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Questions about today’s reading? See if Matthew Henry can help.
Matthew Henry’s Concise Commentary, 1706

Verses 1–10

Servants should study to endear themselves to their masters. Masters ought to take particular care of their servants when they are sick. We may still, by faithful and fervent prayer, apply to Christ, and ought to do so when sickness is in our families. The building places for religious worship is a good work, and an instance of love to God and his people. Our Lord Jesus was pleased with the centurion’s faith; and he never fails to answer the expectations of that faith which honours his power and love. The cure soon wrought and perfect.

Verses 11–18

When the Lord saw the poor widow following her son to the grave, he had compassion on her. See Christ’s power over death itself. The gospel call to all people, to young people particularly, is, Arise from the dead, and Christ shall give you light and life. When Christ put life into him, it appeared by the youth’s sitting up. Have we grace from Christ? Let us show it. He began to speak: whenever Christ gives us spiritual life, he opens the lips in prayer and praise. When dead souls are raised to spiritual life, by Divine power going with the gospel, we must glorify God, and look upon it as a gracious visit to his people. Let us seek for such an interest in our compassionate Saviour, that we may look forward with joy to the time when the Redeemer’s voice shall call forth all that are in their graves. May we be called to the resurrection of life, not to that of damnation.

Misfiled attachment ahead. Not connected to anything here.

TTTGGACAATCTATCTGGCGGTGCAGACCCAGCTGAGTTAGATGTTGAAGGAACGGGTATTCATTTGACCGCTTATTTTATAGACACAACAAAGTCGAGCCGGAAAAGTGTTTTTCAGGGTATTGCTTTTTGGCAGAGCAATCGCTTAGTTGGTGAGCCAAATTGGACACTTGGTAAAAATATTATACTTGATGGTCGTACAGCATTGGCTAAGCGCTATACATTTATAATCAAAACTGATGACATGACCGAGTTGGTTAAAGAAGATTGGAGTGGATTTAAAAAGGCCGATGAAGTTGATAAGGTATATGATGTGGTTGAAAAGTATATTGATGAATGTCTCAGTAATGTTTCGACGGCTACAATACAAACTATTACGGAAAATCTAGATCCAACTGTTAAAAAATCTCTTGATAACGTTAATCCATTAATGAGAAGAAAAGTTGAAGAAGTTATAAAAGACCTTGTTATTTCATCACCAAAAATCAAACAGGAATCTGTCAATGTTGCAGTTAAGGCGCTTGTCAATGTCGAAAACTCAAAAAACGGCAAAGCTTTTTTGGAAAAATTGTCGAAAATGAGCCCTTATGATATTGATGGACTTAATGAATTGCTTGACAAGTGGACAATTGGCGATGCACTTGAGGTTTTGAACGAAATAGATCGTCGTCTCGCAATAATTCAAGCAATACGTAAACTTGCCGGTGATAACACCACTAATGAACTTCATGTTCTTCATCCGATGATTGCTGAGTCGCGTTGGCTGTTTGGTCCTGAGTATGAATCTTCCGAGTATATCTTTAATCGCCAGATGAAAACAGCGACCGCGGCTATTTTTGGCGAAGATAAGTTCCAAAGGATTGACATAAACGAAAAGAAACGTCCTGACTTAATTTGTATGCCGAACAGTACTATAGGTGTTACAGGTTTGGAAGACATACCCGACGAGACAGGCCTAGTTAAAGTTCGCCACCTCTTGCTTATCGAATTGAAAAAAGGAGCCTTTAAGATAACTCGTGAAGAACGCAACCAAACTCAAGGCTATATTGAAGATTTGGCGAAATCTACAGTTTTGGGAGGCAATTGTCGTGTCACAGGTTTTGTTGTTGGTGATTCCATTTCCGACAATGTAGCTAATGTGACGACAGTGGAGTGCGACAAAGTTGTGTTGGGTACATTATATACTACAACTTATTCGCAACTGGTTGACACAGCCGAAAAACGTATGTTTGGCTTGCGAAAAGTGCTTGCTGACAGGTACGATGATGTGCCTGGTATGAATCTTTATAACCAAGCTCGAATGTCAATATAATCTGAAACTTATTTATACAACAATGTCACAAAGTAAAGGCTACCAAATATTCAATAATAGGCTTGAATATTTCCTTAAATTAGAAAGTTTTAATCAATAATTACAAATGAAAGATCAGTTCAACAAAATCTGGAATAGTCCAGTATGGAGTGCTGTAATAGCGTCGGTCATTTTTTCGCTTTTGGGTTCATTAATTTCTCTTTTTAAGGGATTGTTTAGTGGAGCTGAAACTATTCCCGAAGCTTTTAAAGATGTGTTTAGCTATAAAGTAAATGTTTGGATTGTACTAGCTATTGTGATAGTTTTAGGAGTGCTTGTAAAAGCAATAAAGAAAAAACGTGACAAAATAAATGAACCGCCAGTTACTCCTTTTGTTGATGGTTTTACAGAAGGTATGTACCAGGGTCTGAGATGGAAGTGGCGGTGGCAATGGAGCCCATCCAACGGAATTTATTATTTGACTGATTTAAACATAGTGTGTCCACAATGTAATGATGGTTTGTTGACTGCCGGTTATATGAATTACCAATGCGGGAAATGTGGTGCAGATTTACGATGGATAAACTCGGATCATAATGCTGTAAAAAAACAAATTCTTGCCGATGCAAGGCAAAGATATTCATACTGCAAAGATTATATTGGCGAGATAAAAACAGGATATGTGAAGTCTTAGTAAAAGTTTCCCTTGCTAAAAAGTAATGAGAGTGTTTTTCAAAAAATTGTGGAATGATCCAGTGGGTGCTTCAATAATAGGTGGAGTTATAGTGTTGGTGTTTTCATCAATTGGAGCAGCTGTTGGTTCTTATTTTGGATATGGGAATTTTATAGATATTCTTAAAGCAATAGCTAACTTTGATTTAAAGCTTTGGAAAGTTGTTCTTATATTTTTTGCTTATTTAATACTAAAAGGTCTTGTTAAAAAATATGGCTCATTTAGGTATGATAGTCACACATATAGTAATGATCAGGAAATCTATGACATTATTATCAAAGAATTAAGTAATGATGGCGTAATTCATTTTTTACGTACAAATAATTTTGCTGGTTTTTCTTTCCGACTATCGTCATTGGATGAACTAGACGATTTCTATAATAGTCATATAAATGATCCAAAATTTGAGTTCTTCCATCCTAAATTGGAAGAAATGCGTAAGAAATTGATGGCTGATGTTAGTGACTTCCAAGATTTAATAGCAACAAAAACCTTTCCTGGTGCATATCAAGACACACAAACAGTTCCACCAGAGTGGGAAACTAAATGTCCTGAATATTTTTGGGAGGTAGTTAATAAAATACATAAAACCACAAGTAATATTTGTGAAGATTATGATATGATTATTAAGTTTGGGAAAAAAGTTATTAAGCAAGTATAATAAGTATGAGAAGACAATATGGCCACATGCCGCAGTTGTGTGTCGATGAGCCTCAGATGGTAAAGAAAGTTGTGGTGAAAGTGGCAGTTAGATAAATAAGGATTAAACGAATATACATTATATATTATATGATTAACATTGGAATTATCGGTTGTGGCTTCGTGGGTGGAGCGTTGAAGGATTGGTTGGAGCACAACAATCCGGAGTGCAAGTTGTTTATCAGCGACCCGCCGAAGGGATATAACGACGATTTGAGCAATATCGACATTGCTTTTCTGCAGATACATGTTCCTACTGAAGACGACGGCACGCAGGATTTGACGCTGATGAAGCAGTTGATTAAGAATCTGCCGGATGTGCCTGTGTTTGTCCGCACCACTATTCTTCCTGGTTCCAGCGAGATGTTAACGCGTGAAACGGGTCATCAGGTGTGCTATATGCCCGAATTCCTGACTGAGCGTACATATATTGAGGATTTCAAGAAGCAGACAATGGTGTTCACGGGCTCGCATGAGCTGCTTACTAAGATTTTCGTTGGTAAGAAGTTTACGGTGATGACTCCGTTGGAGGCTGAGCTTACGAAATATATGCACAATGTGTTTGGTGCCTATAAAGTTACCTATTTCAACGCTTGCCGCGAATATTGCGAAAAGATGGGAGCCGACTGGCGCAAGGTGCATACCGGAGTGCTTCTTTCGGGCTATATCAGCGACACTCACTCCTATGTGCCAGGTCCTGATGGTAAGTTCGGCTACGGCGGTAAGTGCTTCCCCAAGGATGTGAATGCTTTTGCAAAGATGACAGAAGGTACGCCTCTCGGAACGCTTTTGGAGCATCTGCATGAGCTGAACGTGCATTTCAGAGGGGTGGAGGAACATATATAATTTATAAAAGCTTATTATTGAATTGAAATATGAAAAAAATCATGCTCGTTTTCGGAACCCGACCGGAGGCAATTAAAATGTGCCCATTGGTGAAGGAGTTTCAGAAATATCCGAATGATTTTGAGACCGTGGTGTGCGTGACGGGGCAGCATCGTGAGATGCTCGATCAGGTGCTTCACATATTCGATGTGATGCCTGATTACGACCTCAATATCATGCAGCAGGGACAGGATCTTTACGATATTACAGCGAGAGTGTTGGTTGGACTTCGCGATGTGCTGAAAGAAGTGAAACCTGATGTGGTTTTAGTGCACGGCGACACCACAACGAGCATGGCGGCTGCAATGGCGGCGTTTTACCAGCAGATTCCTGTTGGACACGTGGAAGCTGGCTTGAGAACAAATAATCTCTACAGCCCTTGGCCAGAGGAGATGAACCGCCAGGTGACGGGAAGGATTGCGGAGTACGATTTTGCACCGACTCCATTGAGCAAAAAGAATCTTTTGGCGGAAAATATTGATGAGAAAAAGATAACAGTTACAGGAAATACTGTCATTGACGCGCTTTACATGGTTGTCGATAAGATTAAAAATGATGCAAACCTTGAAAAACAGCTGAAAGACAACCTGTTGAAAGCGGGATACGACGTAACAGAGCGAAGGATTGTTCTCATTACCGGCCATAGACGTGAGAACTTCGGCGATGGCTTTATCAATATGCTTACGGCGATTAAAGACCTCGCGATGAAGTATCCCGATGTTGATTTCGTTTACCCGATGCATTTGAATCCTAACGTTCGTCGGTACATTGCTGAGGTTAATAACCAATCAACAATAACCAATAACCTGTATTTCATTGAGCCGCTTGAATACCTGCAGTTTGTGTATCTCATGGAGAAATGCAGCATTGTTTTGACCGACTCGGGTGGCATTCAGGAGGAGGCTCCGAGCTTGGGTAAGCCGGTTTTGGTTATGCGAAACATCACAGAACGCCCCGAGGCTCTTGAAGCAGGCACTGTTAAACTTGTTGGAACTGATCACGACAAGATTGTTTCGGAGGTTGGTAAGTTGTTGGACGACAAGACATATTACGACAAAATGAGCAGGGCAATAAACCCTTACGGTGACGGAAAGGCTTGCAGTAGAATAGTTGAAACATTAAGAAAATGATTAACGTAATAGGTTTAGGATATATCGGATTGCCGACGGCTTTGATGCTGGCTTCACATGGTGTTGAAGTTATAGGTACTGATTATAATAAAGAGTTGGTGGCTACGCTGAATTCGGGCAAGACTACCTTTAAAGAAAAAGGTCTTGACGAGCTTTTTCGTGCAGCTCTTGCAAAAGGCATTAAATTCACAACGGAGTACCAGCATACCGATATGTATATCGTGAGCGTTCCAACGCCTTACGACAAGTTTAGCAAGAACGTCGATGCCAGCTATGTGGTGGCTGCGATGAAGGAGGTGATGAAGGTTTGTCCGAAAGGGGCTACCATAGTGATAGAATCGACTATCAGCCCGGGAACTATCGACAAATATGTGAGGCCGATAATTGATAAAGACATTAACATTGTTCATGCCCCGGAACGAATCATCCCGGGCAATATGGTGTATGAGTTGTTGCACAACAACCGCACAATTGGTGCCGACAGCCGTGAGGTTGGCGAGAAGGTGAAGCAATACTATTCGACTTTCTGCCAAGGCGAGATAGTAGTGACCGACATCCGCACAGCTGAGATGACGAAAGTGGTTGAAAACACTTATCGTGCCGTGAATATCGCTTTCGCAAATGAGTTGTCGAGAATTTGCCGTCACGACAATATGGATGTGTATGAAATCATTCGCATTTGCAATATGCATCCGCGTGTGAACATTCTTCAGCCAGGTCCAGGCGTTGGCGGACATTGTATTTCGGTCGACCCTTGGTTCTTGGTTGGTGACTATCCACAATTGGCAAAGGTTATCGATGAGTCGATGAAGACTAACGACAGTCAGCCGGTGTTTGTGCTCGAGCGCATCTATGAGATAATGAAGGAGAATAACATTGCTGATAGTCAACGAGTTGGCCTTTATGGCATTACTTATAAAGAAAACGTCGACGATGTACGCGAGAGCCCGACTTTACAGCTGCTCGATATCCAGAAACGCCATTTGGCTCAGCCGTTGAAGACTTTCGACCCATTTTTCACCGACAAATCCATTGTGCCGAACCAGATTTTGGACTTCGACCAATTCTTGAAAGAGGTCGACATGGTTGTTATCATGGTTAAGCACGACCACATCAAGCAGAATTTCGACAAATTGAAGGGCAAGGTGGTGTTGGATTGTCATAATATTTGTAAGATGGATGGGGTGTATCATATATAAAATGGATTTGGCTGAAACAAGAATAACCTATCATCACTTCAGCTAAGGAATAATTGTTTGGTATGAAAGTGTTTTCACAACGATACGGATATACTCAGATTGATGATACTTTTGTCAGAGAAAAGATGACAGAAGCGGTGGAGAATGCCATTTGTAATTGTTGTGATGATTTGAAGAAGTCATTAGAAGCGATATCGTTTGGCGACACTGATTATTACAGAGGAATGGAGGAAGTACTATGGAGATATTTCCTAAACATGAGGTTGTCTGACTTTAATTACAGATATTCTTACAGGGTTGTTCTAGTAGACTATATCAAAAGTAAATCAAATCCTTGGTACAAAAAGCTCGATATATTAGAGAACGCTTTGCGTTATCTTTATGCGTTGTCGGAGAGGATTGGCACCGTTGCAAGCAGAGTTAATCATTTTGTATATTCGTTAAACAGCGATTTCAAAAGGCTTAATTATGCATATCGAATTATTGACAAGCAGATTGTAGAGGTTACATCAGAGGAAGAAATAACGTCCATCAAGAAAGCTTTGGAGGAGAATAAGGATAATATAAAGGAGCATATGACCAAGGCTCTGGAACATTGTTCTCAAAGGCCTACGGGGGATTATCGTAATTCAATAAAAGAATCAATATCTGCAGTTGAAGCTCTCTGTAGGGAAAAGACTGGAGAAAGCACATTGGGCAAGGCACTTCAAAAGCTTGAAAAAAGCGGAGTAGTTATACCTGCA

Verses 19–35

To his miracles in the kingdom of nature, Christ adds this in the kingdom of grace, To the poor the gospel is preached. It clearly pointed out the spiritual nature of Christ’s kingdom, that the messenger he sent before him to prepare his way, did it by preaching repentance and reformation of heart and life. We have here the just blame of those who were not wrought upon by the ministry of John Baptist or of Jesus Christ himself. They made a jest of the methods God took to do them good. This is the ruin of multitudes; they are not serious in the concerns of their souls. Let us study to prove ourselves children of Wisdom, by attending the instructions of God’s word, and adoring those mysteries and glad tidings which infidels and Pharisees deride and blaspheme.